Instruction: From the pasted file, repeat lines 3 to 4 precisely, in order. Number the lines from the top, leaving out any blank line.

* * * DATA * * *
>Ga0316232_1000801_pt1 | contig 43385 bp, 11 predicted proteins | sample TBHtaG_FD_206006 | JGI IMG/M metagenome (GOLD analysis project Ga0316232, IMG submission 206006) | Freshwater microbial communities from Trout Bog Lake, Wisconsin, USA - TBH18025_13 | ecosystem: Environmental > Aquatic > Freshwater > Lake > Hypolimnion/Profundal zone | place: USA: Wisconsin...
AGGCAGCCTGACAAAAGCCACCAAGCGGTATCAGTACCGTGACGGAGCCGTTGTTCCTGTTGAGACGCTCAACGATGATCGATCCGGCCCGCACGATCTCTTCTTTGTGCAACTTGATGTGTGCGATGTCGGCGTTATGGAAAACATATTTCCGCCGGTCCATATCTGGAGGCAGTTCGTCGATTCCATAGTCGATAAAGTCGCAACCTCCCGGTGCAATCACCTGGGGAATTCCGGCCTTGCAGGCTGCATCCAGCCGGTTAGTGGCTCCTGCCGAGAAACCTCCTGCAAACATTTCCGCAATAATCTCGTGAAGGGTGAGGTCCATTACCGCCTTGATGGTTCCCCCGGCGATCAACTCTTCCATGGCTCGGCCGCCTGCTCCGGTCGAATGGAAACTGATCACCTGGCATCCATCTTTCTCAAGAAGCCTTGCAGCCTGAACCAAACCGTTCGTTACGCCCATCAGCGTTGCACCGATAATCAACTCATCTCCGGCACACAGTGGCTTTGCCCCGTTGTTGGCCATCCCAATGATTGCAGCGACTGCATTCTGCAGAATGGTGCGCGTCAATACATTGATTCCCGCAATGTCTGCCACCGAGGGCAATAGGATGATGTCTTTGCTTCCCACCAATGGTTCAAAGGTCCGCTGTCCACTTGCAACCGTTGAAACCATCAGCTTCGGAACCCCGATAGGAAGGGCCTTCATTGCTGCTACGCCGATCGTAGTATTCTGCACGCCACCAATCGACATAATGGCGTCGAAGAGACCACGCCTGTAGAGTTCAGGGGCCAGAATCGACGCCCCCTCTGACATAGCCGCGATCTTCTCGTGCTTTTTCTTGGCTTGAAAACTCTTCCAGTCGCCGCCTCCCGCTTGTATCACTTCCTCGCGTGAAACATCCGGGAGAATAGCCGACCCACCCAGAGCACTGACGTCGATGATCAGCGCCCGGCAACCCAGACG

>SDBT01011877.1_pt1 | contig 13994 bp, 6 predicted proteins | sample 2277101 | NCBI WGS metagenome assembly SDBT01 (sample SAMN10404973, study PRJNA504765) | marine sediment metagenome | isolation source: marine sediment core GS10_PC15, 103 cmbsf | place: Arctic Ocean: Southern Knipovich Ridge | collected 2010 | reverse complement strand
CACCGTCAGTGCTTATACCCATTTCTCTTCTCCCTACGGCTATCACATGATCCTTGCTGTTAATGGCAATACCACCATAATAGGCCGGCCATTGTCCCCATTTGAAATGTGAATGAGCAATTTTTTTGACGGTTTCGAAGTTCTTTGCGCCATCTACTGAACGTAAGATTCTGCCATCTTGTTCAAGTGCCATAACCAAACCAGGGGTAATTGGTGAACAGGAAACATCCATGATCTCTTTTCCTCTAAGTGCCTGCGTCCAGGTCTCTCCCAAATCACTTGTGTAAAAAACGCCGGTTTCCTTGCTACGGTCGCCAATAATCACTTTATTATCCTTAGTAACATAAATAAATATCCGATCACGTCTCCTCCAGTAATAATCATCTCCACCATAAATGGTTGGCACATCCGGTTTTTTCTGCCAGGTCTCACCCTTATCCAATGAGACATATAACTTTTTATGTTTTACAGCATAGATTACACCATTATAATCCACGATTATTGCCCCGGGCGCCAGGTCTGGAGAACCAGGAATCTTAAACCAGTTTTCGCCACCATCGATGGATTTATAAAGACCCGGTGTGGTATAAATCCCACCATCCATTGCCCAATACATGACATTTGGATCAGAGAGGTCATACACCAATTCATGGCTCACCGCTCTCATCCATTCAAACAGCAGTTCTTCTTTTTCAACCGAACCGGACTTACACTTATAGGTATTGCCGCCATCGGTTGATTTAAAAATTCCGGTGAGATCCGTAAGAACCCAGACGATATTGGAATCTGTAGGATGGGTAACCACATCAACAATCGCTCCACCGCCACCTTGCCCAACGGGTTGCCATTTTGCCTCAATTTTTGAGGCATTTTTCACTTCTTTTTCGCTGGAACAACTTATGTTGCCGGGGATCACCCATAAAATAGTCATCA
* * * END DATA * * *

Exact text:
>SDBT01011877.1_pt1 | contig 13994 bp, 6 predicted proteins | sample 2277101 | NCBI WGS metagenome assembly SDBT01 (sample SAMN10404973, study PRJNA504765) | marine sediment metagenome | isolation source: marine sediment core GS10_PC15, 103 cmbsf | place: Arctic Ocean: Southern Knipovich Ridge | collected 2010 | reverse complement strand
CACCGTCAGTGCTTATACCCATTTCTCTTCTCCCTACGGCTATCACATGATCCTTGCTGTTAATGGCAATACCACCATAATAGGCCGGCCATTGTCCCCATTTGAAATGTGAATGAGCAATTTTTTTGACGGTTTCGAAGTTCTTTGCGCCATCTACTGAACGTAAGATTCTGCCATCTTGTTCAAGTGCCATAACCAAACCAGGGGTAATTGGTGAACAGGAAACATCCATGATCTCTTTTCCTCTAAGTGCCTGCGTCCAGGTCTCTCCCAAATCACTTGTGTAAAAAACGCCGGTTTCCTTGCTACGGTCGCCAATAATCACTTTATTATCCTTAGTAACATAAATAAATATCCGATCACGTCTCCTCCAGTAATAATCATCTCCACCATAAATGGTTGGCACATCCGGTTTTTTCTGCCAGGTCTCACCCTTATCCAATGAGACATATAACTTTTTATGTTTTACAGCATAGATTACACCATTATAATCCACGATTATTGCCCCGGGCGCCAGGTCTGGAGAACCAGGAATCTTAAACCAGTTTTCGCCACCATCGATGGATTTATAAAGACCCGGTGTGGTATAAATCCCACCATCCATTGCCCAATACATGACATTTGGATCAGAGAGGTCATACACCAATTCATGGCTCACCGCTCTCATCCATTCAAACAGCAGTTCTTCTTTTTCAACCGAACCGGACTTACACTTATAGGTATTGCCGCCATCGGTTGATTTAAAAATTCCGGTGAGATCCGTAAGAACCCAGACGATATTGGAATCTGTAGGATGGGTAACCACATCAACAATCGCTCCACCGCCACCTTGCCCAACGGGTTGCCATTTTGCCTCAATTTTTGAGGCATTTTTCACTTCTTTTTCGCTGGAACAACTTATGTTGCCGGGGATCACCCATAAAATAGTCATCA